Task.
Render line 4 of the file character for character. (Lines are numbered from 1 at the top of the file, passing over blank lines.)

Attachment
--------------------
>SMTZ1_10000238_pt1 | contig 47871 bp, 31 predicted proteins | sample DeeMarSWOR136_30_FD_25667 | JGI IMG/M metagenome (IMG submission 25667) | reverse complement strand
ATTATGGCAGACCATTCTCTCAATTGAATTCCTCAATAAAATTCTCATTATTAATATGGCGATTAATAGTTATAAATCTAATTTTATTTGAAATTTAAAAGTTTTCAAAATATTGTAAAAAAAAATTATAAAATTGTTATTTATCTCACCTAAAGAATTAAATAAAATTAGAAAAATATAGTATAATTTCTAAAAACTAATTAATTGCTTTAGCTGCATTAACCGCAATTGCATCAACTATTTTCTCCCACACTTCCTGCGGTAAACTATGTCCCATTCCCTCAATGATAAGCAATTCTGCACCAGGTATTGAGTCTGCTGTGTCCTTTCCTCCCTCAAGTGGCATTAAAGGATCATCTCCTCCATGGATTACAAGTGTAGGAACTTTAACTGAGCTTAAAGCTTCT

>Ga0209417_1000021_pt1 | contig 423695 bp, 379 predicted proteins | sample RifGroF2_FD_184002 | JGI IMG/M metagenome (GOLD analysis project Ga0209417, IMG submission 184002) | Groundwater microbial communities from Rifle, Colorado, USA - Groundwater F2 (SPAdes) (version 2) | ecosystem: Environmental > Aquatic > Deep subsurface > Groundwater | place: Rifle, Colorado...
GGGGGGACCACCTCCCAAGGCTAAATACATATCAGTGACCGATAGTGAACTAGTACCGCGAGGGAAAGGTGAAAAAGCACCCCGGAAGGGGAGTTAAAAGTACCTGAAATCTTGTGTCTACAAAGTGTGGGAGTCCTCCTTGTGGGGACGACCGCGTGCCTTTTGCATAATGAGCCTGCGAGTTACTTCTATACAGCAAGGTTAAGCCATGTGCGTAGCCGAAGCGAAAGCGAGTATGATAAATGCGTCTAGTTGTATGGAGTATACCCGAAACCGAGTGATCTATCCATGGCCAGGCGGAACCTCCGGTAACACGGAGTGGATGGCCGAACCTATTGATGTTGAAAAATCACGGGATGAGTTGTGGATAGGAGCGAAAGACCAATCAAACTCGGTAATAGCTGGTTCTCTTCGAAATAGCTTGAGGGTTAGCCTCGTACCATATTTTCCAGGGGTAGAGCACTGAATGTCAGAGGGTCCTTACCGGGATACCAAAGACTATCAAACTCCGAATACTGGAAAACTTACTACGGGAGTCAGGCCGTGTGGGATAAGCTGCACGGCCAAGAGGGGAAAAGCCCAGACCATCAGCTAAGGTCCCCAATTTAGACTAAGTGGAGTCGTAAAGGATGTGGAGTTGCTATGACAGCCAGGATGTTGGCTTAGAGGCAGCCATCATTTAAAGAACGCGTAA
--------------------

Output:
GGGGGGACCACCTCCCAAGGCTAAATACATATCAGTGACCGATAGTGAACTAGTACCGCGAGGGAAAGGTGAAAAAGCACCCCGGAAGGGGAGTTAAAAGTACCTGAAATCTTGTGTCTACAAAGTGTGGGAGTCCTCCTTGTGGGGACGACCGCGTGCCTTTTGCATAATGAGCCTGCGAGTTACTTCTATACAGCAAGGTTAAGCCATGTGCGTAGCCGAAGCGAAAGCGAGTATGATAAATGCGTCTAGTTGTATGGAGTATACCCGAAACCGAGTGATCTATCCATGGCCAGGCGGAACCTCCGGTAACACGGAGTGGATGGCCGAACCTATTGATGTTGAAAAATCACGGGATGAGTTGTGGATAGGAGCGAAAGACCAATCAAACTCGGTAATAGCTGGTTCTCTTCGAAATAGCTTGAGGGTTAGCCTCGTACCATATTTTCCAGGGGTAGAGCACTGAATGTCAGAGGGTCCTTACCGGGATACCAAAGACTATCAAACTCCGAATACTGGAAAACTTACTACGGGAGTCAGGCCGTGTGGGATAAGCTGCACGGCCAAGAGGGGAAAAGCCCAGACCATCAGCTAAGGTCCCCAATTTAGACTAAGTGGAGTCGTAAAGGATGTGGAGTTGCTATGACAGCCAGGATGTTGGCTTAGAGGCAGCCATCATTTAAAGAACGCGTAA